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[From Bass R.F. Stochastic processes. Exercise 10.4]

Let $N_t = \int_0^tH_sdM_s$ where $M$ is a continuous square integrable martingale and H is predictable and integrable and $L_t = \int_0^tK_sdN_s$ where $K$ is predictable and integrable. Show that

$$ L_t = \int_0^tH_sK_sdM_s $$

As $N_t = \int_0^tH_SdM_s$, differentiating we get: $$ dN_t = H_SdM_s $$ and substituting into $L_t$ we get the required result.

Here I feel as if I am abusing mathematical notation and fear I might go to hell for it - is there another way of about it? Thanks.

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Yes, this is abuse of notation. One way to prove this statement rigorously is to use the characterization of the stochastic integral by its (predictable) covariation:

Theorem Let $X$ a square integrable martingale and $f$ predictable such that $$\mathbb{E} \left( \int_0^{\infty} f^2 \, d\langle X \rangle_s \right) < \infty.$$ Then for any square integrable martingale $Y$, we have $$\langle \int_0^{\cdot} f \, dX, Y \rangle_t = \int_0^t f(s) \, d\langle X,Y \rangle_s \tag{1}.$$ On the other hand, if for some square integrable martingale $I$ the equality $$\langle I,Y \rangle_t = \int_0^t f(s) \, d\langle X,Y\rangle_s \tag{2}$$ holds for all $Y$, then $$I_t-I_0 = \int_0^t f(s) \, dX_s.$$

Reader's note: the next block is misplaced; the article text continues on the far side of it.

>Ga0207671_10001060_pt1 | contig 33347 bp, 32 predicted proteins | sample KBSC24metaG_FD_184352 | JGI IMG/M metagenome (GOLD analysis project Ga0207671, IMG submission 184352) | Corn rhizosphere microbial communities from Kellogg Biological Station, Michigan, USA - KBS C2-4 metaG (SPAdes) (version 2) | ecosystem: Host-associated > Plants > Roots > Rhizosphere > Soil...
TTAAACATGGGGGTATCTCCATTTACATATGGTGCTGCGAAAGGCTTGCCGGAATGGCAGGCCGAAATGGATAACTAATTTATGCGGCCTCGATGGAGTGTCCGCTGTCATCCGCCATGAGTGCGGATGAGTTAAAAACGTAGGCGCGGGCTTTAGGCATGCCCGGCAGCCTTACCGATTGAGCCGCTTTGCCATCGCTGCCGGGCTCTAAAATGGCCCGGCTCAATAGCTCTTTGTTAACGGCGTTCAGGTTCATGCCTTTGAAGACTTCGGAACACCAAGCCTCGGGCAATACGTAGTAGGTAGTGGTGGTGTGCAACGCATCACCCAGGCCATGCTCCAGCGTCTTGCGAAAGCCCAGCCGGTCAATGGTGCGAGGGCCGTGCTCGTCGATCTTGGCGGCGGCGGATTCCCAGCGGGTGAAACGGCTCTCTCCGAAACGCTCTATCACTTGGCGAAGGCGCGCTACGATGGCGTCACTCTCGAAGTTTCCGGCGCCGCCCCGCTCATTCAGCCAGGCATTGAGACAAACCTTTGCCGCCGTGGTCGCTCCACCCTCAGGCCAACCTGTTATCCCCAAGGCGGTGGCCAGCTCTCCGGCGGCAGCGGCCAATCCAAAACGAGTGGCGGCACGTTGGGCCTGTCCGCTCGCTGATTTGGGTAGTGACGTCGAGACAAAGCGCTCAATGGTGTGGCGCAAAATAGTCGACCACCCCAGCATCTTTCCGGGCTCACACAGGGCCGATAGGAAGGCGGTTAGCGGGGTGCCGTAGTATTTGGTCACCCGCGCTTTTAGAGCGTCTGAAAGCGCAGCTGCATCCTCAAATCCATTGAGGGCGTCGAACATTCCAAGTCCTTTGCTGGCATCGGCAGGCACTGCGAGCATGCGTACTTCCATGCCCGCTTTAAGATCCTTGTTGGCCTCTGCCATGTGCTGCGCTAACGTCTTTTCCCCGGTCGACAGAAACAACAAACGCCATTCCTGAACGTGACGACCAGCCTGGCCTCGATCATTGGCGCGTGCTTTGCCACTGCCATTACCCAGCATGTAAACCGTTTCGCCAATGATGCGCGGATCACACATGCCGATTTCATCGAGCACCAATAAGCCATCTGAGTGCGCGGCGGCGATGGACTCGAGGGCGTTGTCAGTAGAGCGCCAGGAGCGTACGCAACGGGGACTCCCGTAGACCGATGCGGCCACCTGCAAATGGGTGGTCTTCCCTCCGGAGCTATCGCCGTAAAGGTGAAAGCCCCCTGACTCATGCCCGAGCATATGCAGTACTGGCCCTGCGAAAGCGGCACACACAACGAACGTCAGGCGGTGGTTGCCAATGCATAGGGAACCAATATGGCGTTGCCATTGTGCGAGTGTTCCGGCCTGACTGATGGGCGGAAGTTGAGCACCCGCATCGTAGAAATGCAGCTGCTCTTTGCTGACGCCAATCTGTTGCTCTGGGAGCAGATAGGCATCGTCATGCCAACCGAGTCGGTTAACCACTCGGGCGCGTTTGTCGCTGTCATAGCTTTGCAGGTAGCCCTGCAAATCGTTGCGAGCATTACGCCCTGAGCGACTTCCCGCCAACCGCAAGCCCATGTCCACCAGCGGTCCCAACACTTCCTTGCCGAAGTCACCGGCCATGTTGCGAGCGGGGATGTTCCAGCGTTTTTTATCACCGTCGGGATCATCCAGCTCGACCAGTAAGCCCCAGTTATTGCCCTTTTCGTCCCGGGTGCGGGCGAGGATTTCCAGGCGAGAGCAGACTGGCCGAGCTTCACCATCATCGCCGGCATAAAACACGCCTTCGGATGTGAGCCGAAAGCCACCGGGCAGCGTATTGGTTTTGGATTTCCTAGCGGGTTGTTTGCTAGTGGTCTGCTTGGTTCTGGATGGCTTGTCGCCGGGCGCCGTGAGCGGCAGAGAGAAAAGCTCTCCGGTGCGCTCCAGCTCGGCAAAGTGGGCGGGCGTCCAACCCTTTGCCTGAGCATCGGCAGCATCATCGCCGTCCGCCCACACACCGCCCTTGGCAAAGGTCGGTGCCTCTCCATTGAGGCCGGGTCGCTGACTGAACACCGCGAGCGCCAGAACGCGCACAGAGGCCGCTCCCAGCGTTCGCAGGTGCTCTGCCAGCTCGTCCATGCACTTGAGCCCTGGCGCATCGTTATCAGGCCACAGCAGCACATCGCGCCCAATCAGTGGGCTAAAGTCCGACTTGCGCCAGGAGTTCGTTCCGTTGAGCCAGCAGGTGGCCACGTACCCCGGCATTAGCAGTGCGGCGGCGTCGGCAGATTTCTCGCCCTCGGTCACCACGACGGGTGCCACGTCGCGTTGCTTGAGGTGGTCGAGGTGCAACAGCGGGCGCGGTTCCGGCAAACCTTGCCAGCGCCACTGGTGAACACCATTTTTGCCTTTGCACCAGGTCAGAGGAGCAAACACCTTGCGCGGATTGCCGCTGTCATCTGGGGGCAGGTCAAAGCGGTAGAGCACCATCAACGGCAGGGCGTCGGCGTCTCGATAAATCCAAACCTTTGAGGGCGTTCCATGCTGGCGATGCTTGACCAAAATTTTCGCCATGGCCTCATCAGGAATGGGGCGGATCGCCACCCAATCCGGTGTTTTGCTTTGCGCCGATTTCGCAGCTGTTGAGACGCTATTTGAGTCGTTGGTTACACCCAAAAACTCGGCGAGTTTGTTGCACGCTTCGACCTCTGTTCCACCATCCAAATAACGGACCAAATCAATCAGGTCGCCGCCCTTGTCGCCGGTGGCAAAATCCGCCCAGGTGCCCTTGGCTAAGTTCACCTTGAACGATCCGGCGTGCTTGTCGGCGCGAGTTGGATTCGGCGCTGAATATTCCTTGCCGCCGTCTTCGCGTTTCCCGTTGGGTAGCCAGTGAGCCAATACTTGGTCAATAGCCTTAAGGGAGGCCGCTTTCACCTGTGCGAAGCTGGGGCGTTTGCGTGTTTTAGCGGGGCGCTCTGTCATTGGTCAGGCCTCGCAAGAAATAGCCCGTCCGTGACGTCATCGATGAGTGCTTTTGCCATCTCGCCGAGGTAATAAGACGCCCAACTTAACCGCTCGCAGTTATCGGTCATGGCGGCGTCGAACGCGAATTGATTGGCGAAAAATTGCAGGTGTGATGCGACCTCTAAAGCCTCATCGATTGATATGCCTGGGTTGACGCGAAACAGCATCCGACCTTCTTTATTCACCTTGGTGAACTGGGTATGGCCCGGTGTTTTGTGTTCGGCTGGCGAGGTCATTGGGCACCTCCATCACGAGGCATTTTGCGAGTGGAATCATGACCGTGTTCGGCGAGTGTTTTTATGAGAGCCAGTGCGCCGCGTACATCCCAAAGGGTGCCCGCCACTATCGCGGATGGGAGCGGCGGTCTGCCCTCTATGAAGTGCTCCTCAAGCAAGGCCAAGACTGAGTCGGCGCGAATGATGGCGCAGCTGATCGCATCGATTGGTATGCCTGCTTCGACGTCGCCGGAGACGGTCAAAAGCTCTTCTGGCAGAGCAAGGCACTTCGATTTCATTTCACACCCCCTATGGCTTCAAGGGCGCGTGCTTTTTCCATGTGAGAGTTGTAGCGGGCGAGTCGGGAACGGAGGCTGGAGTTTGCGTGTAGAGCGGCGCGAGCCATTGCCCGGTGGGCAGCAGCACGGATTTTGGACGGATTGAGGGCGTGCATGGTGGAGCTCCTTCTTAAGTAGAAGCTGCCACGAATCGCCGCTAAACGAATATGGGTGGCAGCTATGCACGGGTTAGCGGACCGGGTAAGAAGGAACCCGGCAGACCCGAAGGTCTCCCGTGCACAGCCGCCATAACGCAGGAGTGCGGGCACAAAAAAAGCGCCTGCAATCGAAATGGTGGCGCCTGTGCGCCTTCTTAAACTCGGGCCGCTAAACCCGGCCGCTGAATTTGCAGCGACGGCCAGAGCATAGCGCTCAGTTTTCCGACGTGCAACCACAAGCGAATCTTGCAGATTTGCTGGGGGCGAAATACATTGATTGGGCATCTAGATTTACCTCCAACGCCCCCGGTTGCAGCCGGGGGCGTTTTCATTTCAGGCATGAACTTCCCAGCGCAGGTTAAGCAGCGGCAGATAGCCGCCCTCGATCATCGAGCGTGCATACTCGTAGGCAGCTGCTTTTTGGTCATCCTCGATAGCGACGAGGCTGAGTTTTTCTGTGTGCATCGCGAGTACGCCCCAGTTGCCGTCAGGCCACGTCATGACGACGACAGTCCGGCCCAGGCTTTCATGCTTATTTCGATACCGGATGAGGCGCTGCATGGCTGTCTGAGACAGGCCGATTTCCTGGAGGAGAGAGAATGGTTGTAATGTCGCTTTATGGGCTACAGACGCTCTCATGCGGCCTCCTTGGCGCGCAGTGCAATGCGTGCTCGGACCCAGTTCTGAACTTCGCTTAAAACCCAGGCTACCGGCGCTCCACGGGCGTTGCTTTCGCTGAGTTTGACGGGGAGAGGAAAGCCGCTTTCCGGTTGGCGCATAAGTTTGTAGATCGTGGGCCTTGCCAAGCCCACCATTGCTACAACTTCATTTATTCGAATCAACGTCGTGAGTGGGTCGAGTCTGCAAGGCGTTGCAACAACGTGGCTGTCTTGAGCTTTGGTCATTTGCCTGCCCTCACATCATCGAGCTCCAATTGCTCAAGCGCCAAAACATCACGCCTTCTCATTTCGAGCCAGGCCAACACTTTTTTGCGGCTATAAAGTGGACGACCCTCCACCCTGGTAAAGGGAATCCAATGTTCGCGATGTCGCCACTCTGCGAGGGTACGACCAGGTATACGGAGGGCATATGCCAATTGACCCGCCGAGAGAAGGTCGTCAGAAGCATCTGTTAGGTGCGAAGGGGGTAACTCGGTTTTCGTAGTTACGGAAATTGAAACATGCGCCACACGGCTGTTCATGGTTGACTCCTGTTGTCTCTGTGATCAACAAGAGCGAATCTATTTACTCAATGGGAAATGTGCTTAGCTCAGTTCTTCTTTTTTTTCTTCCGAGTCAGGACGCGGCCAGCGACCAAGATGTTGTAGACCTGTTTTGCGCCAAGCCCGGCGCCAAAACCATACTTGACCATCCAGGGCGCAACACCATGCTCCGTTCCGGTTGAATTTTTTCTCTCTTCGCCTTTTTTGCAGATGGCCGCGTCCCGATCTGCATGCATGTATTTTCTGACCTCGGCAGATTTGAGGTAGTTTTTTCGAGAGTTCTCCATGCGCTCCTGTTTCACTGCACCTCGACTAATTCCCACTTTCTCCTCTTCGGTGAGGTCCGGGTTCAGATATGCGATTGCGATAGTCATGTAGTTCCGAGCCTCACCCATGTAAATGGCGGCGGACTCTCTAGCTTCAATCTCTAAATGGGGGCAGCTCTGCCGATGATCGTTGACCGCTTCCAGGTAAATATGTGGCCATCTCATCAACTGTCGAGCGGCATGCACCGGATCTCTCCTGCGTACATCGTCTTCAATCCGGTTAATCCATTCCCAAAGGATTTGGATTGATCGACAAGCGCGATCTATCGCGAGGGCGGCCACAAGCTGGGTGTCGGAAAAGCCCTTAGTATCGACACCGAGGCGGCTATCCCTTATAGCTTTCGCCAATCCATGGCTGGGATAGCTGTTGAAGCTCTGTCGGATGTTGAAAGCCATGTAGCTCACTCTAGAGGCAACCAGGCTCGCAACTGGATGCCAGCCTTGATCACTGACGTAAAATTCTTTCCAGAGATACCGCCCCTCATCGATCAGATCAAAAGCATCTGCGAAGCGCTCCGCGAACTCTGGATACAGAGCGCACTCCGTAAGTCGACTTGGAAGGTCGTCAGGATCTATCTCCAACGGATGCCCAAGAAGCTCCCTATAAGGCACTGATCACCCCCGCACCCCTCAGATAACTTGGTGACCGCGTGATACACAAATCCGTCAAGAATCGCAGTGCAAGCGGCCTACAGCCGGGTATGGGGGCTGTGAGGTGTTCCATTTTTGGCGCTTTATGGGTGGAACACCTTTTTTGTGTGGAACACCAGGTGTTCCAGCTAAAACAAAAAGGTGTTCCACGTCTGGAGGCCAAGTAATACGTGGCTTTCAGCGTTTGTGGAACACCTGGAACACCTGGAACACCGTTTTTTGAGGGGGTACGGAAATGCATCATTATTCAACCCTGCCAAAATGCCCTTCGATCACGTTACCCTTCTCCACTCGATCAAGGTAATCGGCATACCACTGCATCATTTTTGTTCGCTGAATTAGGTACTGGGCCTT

This means that, in view of $(2)$, we have to prove that $L$ satisfies

$$\langle L,Y \rangle_t = \int_0^t H_s K_s \, d\langle M,Y\rangle_s$$

for any square integrable martingale $Y$. This follows from $(1)$:

$$\begin{align*} \langle L,Y \rangle_t &\stackrel{(1)}{=} \int_0^t K_s \, d\langle N,Y \rangle_s \stackrel{(1)}{=} \int_0^t K_s H_s \, d\langle M,Y \rangle_s. \end{align*}$$

This finishes the proof. Note that we have to assume that $K$ is suitable integrable; otherwise the integral $\int_0^t K_s dN_s$ might not exist.

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